How the coronavirus shook Congress out of complacency

“Why should mask manufacturers have special immunity?” said a Pelosi assistant, explaining her thinking.

In mid-March, as the US economy began to flash red and concerns about a widespread lack of masks increased, Congress sought to pass a second and then a third wave of emergency laws.

A temporary disclaimer for mask manufacturers that included some, but not all, N95 masks was included in the Phase 2 bill negotiated by Pelosi and Treasury Secretary Steve Mnuchin, and the Trump administration announced that companies were producing ” tens of millions “would start more masks a month. Senate Majority Leader Mitch McConnell, who had canceled the Senate’s planned break for the week of March 16, made the phase 3 waiver permanent, allowing more types of masks to be used.

“I didn’t see early on that it would be so challenging. I just thought it was a logical way to go ahead,” said Rep. Don Bacon (R-Neb.), Who sponsored a version of Fischer’s bill in-house in 2019 before the corona virus hit the market. “Now businesses are working around the clock to meet a need.”

Almost a month after the initial debate about the provision of masks, Congress is now ready to continue to release mask production. However, there has been a critical deficiency between the beginning of the debate and its resolution. Doctors and nurses in the most sought after areas are forced to reuse masks they have described as a serious health risk, wear bandanas or even make their own.

“Whatever needs to happen to improve the ability of manufacturers in this area to ramp up production has to happen,” said Mark Howell, senior associate director of policy for the American Hospital Association. “And it has to happen now so that we can put things on the conveyor belt into the hands of the providers.”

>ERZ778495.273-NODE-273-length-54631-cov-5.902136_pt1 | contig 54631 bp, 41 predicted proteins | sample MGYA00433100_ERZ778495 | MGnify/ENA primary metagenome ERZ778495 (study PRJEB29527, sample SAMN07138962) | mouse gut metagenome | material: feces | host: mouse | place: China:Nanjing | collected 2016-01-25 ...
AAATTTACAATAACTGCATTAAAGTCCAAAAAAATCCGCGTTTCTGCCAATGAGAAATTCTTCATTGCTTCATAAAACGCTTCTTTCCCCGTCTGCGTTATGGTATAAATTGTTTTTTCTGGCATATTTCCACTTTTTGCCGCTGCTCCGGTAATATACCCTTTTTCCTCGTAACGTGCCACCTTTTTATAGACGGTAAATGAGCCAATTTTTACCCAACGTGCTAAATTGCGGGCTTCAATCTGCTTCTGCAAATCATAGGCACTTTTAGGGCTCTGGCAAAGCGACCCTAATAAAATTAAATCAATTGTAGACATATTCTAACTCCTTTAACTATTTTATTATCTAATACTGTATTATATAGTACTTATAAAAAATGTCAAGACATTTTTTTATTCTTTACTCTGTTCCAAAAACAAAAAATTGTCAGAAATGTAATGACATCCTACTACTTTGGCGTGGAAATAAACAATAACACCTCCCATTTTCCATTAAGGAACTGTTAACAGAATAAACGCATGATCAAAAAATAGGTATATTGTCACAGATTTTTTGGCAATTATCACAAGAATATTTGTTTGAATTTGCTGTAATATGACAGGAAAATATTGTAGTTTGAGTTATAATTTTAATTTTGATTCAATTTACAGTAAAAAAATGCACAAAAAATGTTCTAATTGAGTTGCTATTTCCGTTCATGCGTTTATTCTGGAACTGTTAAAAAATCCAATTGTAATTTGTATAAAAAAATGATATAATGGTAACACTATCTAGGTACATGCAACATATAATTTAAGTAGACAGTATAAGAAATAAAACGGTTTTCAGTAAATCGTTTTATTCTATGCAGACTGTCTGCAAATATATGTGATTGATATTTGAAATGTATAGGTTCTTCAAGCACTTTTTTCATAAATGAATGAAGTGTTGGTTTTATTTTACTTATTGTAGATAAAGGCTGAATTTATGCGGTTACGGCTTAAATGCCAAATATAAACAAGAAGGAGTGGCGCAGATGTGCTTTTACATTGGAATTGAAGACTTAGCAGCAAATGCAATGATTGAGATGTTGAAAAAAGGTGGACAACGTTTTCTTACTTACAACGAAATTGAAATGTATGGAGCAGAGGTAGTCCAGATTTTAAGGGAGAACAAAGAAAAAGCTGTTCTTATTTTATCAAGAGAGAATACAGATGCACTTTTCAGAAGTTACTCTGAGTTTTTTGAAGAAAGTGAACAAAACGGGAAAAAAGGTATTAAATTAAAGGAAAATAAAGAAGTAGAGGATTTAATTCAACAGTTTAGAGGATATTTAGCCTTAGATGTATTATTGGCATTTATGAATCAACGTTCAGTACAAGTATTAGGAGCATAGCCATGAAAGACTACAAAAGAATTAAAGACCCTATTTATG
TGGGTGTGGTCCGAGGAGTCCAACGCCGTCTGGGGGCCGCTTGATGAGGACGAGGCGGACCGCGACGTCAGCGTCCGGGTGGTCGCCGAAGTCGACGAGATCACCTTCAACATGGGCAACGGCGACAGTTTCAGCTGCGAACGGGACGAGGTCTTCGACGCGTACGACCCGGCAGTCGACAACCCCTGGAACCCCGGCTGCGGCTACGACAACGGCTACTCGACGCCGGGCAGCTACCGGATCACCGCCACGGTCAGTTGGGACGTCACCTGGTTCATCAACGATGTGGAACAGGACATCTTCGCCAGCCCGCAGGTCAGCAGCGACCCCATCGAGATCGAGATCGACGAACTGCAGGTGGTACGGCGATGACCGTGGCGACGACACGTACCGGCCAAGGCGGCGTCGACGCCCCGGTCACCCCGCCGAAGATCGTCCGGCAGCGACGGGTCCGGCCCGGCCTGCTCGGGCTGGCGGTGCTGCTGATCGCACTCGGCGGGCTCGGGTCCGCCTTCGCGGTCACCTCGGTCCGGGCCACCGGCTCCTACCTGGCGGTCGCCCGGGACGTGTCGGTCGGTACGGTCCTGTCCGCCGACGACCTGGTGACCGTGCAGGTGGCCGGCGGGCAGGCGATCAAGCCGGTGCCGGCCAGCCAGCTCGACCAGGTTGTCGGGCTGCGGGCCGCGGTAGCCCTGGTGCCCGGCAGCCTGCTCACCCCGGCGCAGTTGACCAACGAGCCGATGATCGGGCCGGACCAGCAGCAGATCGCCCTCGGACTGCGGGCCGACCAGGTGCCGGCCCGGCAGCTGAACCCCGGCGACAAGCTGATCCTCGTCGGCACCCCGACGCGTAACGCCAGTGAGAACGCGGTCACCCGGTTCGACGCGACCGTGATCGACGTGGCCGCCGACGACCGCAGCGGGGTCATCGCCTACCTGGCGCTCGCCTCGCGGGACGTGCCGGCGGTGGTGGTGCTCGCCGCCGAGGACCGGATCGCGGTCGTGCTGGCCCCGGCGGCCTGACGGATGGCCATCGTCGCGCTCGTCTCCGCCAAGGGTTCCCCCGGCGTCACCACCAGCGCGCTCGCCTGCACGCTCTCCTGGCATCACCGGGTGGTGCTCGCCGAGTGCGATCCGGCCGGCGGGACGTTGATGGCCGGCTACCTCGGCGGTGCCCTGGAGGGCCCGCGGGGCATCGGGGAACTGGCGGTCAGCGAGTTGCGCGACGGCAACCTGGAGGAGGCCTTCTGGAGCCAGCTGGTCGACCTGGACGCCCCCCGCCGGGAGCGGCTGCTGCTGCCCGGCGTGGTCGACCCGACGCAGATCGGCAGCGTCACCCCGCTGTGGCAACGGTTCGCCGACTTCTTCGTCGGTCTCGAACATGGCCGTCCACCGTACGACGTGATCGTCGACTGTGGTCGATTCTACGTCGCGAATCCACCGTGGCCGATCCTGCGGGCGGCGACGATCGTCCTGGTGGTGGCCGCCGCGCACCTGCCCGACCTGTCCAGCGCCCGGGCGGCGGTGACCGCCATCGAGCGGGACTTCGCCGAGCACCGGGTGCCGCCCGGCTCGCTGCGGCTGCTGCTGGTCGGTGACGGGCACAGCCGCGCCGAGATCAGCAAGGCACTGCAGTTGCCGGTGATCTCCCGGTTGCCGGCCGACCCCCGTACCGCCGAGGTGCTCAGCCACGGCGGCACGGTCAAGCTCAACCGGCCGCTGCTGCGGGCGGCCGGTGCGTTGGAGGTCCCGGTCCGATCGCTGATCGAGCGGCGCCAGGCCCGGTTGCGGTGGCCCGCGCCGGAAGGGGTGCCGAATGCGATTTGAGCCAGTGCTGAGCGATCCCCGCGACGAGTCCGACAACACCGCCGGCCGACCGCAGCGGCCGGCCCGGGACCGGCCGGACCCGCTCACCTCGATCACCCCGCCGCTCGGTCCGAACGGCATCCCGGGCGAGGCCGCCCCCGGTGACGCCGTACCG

Limited legislative tools

Democrats reject the idea that they missed the ball against coronavirus and find that several spoke about it during the impeachment process.

“We need all hands on deck to effectively fight infectious diseases like coronavirus,” said Sen. Elizabeth Warren (D-Mass.) continued to tweet Jan 28, “But like so much else, Trump’s approach to protecting us from outbreaks is a mess.”

The government’s briefings were generally not helpful, said Senator Murphy, raising red flags for some lawmakers that Trump was not taking the growing threat seriously. He pointed to a briefing on February 5, in which officials claimed they could manage the response to the outbreak using the available resources.

In mid-February, according to a source in the Democratic Congress, democratic lawmakers even considered preparing an additional expense account alone because they doubted the government’s assurances. Without a special request from the administration for additional emergency funds, their options were limited.

“I’ve never heard of an emergency addition without the administration’s help,” said Murphy.

MP Tom Malinowski (D-N.J.) Agreed. “I can’t imagine any other time when Congress would have been so far ahead of a president in times of crisis,” he said.

Democrats also pointed to the gap between the bad warnings from infectious disease specialists like Dr. Nancy Messonier of the CDC, who told Congress at the end of February, said: “It is no longer a question of whether this will happen, but rather a question of when exactly the virus would interfere with American life – and senior Trump officials who consistently claimed the opposite.

“It was so bad for me that there was a separation between what experts told us – the warnings they gave – and the response from the White House,” said Katherine Clark (D-Mass.), A Democrat for the committee for home remedies.

Some who have criticized Congress’s response are ready to release legislators from primary responsibility for the botched response to the coronavirus – and argue that they used the few tools they had after the emergency.

“In my view, Congress was involved early on,” said Jennifer Nuzzo, a senior scientist at the Johns Hopkins Center for Health Security, who testified on February 5 before the House Foreign Affairs Committee.

The leaders of the congress were also unaware of the far-reaching economic and safety risks posed by emerging infectious diseases. For example, the House Intelligence Committee included a specific pandemic provision in the Intelligence Authorization Act that spanned the years 2018, 2019, and 2020, which required the Director of National Intelligence to report “on the expected geopolitical impact of emerging infectious diseases … and pandemics and their impact on United States national security. “

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